Litter

Litter

[lit-er]

Litter is waste disposed in the wrong place by unlawful human action and can vary in size of incident, occurrence or items. It can occur as small items like wrappers, large collections of waste or scatterings of litter dispersed around public places outdoors. Litter can be occasioned by malicious, careless or accidental intent and is generally disposed of illegally rather than lawfully. Litter has the potential to cause harm to human health, safety and welfare, it harms wildlife and causes negative environmental impact on Earth. Waste abandoned in a private space is not considered litter. The American Public Works Association standardized the term litter in the mid-20th Century, to be later known as a form of solid waste—"…material which, if thrown or deposited, tends to create a danger to public health, safety and welfare." Litter is categorized into three specific components: hazardous, reusable-recyclable and non-hazardous, non-from trash-hauling vehicles, unsecured loads, or construction sites.

Who's to blame for litter?

Studies show that areas which are allowed to remain dirty are prone to becoming dirtier, i.e. areas near fast food restaurants, bus stops and cigarette smoking; litter gives "permission" to litter. There are also natural causes such as high winds disturbing litter containers. Lack of environmental awareness is believed to be one of the reasons for littering. Some researches bind littering with lack of education.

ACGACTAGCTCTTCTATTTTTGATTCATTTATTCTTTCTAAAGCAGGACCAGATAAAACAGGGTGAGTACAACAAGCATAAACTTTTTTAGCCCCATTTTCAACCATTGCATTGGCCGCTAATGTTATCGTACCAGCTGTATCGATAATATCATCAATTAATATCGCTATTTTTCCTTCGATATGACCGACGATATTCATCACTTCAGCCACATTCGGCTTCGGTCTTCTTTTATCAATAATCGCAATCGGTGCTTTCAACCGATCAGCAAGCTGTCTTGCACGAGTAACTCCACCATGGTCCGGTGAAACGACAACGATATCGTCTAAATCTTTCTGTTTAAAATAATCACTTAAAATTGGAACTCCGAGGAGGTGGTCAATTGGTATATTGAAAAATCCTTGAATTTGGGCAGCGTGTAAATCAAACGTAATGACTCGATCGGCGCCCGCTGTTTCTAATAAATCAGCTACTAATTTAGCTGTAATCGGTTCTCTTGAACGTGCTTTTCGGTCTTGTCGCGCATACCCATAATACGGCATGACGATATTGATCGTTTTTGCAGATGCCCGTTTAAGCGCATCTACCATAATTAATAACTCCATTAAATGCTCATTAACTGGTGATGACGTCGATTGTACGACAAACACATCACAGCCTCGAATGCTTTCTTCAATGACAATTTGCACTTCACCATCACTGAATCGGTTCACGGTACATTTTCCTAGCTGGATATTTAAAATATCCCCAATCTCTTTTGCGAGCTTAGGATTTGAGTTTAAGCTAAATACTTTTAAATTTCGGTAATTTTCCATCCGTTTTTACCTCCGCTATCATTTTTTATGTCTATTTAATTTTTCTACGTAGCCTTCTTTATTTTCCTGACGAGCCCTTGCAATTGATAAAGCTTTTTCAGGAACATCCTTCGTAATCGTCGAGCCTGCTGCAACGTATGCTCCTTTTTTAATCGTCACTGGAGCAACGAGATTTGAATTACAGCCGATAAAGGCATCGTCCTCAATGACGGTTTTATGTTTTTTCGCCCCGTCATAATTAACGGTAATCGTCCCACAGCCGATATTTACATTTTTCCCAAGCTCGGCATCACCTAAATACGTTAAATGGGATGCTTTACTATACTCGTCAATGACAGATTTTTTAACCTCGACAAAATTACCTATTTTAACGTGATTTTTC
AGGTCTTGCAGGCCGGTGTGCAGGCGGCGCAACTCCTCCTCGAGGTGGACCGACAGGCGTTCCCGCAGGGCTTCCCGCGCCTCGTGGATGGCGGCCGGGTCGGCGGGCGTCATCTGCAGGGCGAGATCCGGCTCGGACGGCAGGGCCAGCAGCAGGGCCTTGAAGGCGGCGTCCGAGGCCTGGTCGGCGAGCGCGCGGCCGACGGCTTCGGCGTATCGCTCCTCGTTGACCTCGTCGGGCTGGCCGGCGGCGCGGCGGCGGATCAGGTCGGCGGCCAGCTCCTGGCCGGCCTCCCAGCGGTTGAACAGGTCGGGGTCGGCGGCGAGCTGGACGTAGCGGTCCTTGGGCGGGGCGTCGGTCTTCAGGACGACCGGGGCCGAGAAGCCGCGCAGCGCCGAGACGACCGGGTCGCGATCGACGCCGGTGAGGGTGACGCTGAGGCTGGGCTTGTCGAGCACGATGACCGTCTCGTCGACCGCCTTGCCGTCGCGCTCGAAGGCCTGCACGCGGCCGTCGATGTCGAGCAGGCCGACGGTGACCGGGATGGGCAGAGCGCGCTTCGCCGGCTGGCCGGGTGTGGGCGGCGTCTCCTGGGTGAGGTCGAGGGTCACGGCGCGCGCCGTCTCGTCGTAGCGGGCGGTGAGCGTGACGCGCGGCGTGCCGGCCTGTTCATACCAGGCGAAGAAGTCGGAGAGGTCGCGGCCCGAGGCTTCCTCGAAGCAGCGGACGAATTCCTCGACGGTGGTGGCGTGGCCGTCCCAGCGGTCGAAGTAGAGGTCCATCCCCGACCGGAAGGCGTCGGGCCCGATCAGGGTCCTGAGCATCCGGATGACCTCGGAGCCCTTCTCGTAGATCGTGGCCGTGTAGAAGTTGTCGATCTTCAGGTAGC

Francis McAndrew's Environmental Psychology, a textbook used by scholars to explain littering by humans, reports that women, youth, rural dwellers and live-alone peoples litter more than men, seniors, urban dwellers and multi-person households. Picnickers, hunters, fishermen, campers, motorboaters, water skiers, careless pedestrians, motorists, truck drivers, construction and loading dock workers, are prime litter providers. Prototype research by the state of Texas "profiled" litterers being males, youth under age 25, smokers, and frequenters to bars, parties and fast food restaurants. These research results are replicated by many state governments to tailor and enforce litter eradication programs.

Many factors contribute to why people choose to litter, according to McAndrew. He argues the "presence of other litter" is a powerful instigator. Studies confirm that litter begets litter. A "disconnect from reality" – apathy – is a second dynamic. Research by Keep America Beautiful in 1999 found 75 percent of Americans admitted to littering in the last five years, yet 99 percent of the same surveyed individuals admitted they enjoyed a clean environment. Negligent, lax law enforcement contributes significantly to this disconnect. Generally, violations must be witnessed to be legally pursued. Inconvenience is another influence. Entitlement is a fourth dynamic to why people litter. A fifth factor is class alienation leading to poor education of individuals. "Dumping is a social activity we learn from...parents and pass on unconsciously to...children." Litterers are "raised badly" by parents--"…vandals with little sense [of the] damage they do." The temptation to litter can be motivated "by greed" and ignorance about the law and its actual enforcement, according to a Federal document by The United States Department of Justice, mentioning the criminal intent of suspects arrested for illegal waste disposal, reassured by lax law enforcement. Finally, governmental neglect influences littering. "Government… [has followed] the path of least resistance…[in addressing] externalities…that may pose…health threat[s]…to nearby communities." Culturally biased indifference by public servants causes some communities to have persistent dumping problems.

Effects on the environment